Abducted By Wolves
By Erika L. Foster
I was fascinated by wolves from childhood. I spent hours in front of the wolf enclosure at the zoo, owned an entire pack of stuffed wolves, and devoured books and documentaries on everything about wolves—their behaviour, their ecology, their role in the food chain. So it was little wonder when I went to school to study animal behaviour, with a double major in wildlife ecology. I excelled in my studies and when I was nineteen years old, and a sophomore in college, I finally got to participate in a field study. I got to track a wolf pack to study their pack behaviour.
I was in heaven.
This pack was notoriously elusive, impossible to capture—it was known for managing to escape all traps laid—and, when glimpsed, appeared to be of an unknown subspecies. Maybe a different species altogether. My task was to track their home and find out how they lived. If I was lucky, I could even capture one and microchip it. I would get to publish a scientific paper for sure.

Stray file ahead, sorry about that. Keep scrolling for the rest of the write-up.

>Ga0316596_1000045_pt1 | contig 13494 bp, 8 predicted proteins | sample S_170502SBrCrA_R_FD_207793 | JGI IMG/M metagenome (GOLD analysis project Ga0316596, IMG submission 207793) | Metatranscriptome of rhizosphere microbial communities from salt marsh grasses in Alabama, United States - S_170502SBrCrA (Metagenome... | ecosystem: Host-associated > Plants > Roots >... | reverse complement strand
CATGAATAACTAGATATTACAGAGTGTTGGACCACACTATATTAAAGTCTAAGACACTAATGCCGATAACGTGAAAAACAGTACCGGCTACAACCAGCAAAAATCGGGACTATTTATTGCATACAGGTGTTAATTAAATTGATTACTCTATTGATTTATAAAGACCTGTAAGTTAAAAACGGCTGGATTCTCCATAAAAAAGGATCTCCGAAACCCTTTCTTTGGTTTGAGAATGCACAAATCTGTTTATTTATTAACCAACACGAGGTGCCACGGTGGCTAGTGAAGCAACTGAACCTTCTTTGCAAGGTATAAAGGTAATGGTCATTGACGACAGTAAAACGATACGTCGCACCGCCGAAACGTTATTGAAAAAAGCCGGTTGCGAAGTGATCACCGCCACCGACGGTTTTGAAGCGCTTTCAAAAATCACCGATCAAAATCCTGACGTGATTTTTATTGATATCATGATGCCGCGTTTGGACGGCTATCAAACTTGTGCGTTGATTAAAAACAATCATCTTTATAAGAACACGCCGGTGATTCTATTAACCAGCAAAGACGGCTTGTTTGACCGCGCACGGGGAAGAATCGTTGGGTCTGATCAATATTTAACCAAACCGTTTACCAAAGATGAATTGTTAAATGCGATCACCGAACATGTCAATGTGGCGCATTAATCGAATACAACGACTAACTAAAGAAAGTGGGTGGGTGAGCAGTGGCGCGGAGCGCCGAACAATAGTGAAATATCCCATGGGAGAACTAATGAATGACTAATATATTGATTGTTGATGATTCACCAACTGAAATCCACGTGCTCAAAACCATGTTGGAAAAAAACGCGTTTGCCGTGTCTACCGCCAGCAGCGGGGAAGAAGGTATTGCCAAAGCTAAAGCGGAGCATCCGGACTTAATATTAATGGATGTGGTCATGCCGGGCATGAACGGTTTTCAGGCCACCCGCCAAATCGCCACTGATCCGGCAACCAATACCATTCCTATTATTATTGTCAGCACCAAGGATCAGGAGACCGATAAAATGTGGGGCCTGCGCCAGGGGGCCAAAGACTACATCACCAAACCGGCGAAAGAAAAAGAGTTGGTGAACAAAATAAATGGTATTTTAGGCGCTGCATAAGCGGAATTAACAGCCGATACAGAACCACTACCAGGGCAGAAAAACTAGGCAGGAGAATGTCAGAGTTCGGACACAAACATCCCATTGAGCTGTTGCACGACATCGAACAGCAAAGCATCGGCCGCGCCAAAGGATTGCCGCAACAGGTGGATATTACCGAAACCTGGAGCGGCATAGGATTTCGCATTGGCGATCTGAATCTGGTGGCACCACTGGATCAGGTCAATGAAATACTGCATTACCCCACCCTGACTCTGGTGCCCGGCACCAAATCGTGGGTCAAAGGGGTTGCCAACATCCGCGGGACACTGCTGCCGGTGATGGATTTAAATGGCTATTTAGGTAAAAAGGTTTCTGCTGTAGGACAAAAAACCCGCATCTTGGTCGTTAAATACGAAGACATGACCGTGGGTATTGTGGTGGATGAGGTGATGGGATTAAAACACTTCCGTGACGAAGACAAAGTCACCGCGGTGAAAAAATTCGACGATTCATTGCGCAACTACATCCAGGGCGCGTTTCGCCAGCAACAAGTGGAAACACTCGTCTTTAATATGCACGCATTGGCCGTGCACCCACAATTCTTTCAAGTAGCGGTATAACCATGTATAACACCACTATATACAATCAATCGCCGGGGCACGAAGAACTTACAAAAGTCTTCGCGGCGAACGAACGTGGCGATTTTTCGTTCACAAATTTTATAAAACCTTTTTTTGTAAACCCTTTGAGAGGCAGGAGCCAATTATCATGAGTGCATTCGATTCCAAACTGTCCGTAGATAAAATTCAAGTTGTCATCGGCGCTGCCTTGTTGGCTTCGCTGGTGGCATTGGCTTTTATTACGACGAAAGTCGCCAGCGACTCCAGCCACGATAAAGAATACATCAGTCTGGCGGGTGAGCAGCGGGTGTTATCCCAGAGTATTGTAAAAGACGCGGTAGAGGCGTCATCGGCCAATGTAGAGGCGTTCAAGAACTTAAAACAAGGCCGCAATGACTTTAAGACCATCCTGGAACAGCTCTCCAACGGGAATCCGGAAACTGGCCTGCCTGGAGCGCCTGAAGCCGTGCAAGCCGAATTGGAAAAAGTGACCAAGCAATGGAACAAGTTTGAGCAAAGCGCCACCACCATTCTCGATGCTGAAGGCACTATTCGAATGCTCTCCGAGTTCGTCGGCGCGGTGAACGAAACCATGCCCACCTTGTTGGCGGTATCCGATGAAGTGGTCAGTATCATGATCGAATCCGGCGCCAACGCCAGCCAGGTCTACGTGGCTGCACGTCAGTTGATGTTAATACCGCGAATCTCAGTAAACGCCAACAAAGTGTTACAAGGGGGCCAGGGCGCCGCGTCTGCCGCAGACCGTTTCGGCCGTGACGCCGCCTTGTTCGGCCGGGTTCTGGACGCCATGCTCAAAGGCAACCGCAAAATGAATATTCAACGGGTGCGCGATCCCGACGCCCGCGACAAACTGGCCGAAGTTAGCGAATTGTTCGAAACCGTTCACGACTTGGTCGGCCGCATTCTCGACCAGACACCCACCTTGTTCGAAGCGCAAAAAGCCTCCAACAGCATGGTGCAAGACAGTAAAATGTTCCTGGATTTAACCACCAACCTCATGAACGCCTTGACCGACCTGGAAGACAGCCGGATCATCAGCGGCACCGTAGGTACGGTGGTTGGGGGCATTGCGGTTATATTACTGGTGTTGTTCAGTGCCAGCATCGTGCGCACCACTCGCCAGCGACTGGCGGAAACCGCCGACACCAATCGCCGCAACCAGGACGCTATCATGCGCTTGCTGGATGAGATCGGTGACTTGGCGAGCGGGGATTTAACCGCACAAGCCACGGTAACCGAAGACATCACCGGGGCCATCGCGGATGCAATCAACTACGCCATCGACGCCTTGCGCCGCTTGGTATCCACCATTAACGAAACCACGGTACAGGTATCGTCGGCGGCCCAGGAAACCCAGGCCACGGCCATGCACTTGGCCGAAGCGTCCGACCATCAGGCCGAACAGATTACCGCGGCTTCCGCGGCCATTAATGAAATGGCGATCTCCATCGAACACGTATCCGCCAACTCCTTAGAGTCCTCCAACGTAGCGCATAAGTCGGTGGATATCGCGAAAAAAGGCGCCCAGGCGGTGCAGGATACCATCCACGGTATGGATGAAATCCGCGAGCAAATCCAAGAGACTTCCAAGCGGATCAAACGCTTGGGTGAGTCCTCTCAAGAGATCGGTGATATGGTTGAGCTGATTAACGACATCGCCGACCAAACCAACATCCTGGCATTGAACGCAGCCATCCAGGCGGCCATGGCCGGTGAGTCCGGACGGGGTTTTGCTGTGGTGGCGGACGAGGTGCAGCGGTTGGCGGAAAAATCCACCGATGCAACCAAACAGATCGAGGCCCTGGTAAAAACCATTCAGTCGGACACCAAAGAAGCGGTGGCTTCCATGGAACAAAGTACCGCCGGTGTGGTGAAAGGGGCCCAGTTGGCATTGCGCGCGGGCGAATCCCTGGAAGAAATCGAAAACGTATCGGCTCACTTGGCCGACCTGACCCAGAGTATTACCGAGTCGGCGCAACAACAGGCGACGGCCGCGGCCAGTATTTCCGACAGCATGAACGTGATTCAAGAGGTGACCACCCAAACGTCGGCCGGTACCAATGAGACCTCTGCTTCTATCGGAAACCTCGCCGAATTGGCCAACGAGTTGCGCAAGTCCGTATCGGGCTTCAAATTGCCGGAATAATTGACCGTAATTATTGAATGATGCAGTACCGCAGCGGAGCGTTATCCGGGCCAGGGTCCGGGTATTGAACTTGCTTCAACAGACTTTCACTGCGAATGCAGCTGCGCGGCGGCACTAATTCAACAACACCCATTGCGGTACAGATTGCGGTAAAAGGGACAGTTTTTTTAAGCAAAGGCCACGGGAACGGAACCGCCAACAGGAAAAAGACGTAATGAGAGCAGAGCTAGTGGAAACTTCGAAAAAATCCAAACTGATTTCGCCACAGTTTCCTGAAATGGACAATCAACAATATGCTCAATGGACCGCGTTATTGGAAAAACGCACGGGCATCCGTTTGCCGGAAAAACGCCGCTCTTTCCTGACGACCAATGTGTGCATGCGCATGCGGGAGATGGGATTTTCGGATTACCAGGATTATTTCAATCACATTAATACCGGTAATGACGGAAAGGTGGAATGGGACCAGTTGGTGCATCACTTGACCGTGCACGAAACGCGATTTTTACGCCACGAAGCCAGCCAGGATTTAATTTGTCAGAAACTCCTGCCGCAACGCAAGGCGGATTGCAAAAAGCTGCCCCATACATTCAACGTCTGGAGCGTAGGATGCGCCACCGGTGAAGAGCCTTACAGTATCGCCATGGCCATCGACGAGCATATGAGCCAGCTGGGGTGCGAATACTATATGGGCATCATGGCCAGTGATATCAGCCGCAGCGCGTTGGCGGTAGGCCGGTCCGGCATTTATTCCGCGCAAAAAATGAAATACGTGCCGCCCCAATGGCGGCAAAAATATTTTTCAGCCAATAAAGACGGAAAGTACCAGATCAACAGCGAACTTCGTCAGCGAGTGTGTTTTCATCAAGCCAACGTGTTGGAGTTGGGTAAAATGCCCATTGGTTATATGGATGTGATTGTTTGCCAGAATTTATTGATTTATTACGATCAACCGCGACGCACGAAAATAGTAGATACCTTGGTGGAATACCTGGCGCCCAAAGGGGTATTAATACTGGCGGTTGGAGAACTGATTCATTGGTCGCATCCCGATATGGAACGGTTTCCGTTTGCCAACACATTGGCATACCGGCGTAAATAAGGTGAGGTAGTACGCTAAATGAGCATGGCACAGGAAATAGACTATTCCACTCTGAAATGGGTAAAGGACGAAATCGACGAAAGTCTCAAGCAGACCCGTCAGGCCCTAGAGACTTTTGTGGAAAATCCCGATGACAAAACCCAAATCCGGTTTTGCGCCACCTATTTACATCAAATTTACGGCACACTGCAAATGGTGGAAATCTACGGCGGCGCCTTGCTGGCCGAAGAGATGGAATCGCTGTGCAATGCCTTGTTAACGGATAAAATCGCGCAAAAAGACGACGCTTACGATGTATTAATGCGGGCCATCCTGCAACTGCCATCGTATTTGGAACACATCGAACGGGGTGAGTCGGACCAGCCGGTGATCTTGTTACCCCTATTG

It was the dead of winter, and my task was to find tracks that might lead to the pack. I was highly trained in tracking, so following a wolf pack on the move would not ordinarily be an issue for me. But this was a slightly different situation. By day I would drive out and hike for miles on end, then at night I’d have to get back to camp before it got dark. You get lost in the dark up north, you don’t make it back. And at that place, in winter, the daylight hours were very short.
It was not rewarding work.
I was with a small team of other scientists, and about two wasted weeks into the expedition, I suggested I head out with arctic camping gear and spend a few days searching in the woods. Not unheard of for problems like this one, but definitely not something undergrads did. I was in for a lot of cold and a lot of loneliness, but I was determined to find that pack. I packed my hiking gear and left the camp, secretly wondering if I’d ever be able to find my way back.